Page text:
One can clearly see that this system of democratic politics, by being constructed from the bottom up, was on the face of it very healthy because it included input from the extremely humble peasant as well as the more noble and wealthy citizens of Athens. Further, the Athenian democracy was "flexible, dialectical, and revisable" (Ober, 160); and in order to keep the flow of thought and debate moving throughout the society, there were frequent meetings of elected representatives and "people's courts" during which "contrasting, critical views" were heard in public. These exchanges allowed the democratic ideology to "evolve" over a sustained period of time; and hence, no "political revolution" was necessary, Ober continues on page 160.
While ordinary people and elected members of the Assembly went about the business of democracy's daily interactions and intersections of ideas and values, Plato took the discussion about politics to a "more exalted plane" (Ober 168). By recording what Socrates lectured about - including Socrates' expounding on esoteric arguments promoting a "utopian, authoritarian political order ruled by a class of philosophers who had 'left the cave'" - Plato was able to articulate an approach to a "formal distinction between more opinion (doxa) and actual knowledge (episteme)" (Ober 168).
Plato was no doubt talking and writing above the heads of many uneducated peons and peasants when he put forward - in the Republic - that while the Athenian democracy claimed to be a "legitimate way of knowing about society" and a "just system for making decisions" those beliefs were false. Those claims were not true because they could not be proved or tested, Plato asserted, by reference to an "external, metaphysical Truth" (Ober 168). Plato, known as a critic in the genre of Socrates - who questioned and challenged all "truths" over and over - insisted that a "political regime based on mass opinion" was very likely to be "sloppy in its judgments" and "capricious in its behavior" (Ober 168). And moreover, Plato believed such a democracy was "wrongly constructed by definition" because justice and politics should be build on the "foundation of Truth" and not based on "practice" of a given social structure. It may sound like splitting hairs in 2009 to review Plato's concerns and criticisms, but those ideas and writings by Plato and others in his era should be included in any critique and review of democracy.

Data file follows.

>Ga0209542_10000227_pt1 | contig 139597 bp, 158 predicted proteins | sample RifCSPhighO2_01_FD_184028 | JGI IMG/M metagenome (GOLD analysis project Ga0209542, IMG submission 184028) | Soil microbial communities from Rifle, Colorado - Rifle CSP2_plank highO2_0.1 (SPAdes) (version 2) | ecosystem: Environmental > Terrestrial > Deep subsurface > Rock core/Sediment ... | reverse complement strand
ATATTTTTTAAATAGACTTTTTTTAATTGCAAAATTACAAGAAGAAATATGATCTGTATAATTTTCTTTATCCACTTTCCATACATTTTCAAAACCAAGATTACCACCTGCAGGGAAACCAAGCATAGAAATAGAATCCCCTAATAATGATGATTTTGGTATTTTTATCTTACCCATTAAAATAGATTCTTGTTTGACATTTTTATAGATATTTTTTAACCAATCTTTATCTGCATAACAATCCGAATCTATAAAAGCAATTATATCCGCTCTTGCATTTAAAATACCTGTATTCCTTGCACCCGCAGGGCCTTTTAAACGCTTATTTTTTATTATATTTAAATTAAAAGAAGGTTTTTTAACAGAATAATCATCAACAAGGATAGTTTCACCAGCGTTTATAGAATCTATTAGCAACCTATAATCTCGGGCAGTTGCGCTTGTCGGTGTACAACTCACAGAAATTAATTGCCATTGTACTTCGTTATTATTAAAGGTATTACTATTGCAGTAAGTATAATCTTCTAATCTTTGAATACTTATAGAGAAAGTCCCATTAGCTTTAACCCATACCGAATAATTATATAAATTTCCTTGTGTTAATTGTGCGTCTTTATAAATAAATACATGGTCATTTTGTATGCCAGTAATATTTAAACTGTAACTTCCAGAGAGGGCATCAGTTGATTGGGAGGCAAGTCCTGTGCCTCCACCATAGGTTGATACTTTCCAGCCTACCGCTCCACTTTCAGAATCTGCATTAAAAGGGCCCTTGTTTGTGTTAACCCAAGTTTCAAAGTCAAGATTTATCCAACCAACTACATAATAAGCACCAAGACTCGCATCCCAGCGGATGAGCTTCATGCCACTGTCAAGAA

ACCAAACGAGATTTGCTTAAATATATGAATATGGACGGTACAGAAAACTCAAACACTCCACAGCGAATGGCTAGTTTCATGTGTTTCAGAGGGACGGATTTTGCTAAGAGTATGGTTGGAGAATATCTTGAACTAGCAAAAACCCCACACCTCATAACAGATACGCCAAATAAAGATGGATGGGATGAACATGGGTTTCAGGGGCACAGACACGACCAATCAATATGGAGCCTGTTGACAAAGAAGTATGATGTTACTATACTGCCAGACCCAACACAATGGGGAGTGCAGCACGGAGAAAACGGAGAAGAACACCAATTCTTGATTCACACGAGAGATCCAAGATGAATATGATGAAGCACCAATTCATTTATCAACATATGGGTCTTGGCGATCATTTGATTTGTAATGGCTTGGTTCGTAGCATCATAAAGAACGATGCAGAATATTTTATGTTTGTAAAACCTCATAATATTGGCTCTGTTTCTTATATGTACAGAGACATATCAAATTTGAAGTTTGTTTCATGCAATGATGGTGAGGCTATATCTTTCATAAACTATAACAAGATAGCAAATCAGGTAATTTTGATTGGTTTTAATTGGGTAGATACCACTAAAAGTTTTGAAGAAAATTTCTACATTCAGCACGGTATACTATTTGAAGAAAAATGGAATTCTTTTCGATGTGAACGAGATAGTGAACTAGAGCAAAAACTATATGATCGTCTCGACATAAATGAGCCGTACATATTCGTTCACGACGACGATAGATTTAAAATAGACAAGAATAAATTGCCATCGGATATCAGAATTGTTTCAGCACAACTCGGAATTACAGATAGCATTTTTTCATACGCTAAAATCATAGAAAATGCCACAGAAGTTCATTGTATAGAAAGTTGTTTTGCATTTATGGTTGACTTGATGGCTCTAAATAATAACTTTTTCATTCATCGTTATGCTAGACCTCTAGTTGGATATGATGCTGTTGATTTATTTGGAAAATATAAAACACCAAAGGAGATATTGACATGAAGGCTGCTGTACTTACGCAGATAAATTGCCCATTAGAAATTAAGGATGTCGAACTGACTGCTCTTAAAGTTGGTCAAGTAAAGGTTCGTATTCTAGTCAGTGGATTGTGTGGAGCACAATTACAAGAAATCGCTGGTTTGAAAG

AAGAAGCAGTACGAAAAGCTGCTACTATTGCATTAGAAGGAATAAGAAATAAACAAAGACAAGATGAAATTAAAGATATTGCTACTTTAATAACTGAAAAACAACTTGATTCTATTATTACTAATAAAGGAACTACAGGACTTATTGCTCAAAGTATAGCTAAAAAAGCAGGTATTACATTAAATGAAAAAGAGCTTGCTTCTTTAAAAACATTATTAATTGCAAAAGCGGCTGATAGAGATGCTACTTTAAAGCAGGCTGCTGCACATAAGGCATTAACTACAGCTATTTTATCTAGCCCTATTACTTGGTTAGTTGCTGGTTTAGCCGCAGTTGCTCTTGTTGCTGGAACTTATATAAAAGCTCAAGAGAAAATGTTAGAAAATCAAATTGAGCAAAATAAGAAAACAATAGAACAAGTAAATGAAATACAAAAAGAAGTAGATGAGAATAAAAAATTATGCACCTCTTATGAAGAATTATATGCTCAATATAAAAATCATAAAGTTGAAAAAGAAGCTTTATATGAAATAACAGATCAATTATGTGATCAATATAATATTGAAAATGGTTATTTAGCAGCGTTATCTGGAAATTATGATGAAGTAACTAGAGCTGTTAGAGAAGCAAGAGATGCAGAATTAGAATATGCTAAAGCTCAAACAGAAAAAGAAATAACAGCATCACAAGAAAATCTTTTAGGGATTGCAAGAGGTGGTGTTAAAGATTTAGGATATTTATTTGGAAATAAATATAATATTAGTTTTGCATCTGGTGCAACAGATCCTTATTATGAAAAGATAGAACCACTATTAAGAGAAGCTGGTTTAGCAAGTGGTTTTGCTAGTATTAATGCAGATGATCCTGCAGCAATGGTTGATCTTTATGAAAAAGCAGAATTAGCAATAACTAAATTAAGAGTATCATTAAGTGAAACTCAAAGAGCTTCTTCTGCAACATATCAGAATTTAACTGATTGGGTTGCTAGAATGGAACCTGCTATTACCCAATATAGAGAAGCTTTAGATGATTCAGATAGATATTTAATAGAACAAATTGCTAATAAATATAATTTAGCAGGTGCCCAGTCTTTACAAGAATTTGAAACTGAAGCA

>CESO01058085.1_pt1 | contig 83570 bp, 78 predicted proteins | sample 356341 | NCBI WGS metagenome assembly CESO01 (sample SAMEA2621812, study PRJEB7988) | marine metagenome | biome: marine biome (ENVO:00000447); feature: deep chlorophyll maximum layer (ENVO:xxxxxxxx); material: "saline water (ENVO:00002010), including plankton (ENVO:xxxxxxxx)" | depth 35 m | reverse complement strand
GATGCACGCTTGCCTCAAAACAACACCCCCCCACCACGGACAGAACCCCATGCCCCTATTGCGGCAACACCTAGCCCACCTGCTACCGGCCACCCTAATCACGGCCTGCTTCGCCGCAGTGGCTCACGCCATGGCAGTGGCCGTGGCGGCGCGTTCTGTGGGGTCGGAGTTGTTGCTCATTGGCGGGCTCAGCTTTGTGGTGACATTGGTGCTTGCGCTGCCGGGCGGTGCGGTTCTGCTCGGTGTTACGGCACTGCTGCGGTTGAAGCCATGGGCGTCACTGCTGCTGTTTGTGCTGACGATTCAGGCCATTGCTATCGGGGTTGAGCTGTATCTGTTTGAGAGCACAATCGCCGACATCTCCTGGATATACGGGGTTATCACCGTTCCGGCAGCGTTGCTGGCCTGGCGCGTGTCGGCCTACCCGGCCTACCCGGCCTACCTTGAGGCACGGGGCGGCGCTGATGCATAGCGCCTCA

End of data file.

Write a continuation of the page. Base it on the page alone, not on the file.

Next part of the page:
Aristotle's points were wrapped around the idea of human nature, Ober writes on page 169; Aristotle granted that indeed democracy had achieved a "relatively high level of instrumental success" when it came to reducing "class tension" and recognizing "the validity of mass wisdom" when important decisions are required of the society (Ober 169). But Aristotle's obsession with naturalism led him to believe that simple workers could not "achieve true political ar te" (ar te meant "virtue" or being the best that one possibly can be) (Ober 169). What ordinary citizens will need in order to be on an intellectual level with "leisured aristocrats," Aristotle believed, is a "formal and normative education" based on "practical reasoning" rather than "democratic knowledge" (Ober 169).
Evolution of Democracy: Tocqueville
The noted writer and Frenchman Alexis de Tocqueville, who visited the U.S. To study democracy in 1831 described European aristocracy - which preceded attempts at democracy - as "...constituted by a ranked order of command, loyalty, and responsibility that embedded the individual as one small link in a large societal chain" (Janara 2004 p. 773). And that societal chain extended "...from serfs to servants to nobles to God," Janara writes, paraphrasing Tocqueville (Janara 777). Moreover, fealty and chivalry, along with "elaborate rules of manner and professional and legal class distinctions" established one's place in a "seemingly eternal order of mutuality" that embraced a sense of "security, determinacy, and certainty," Janara continues, adding that at[continue]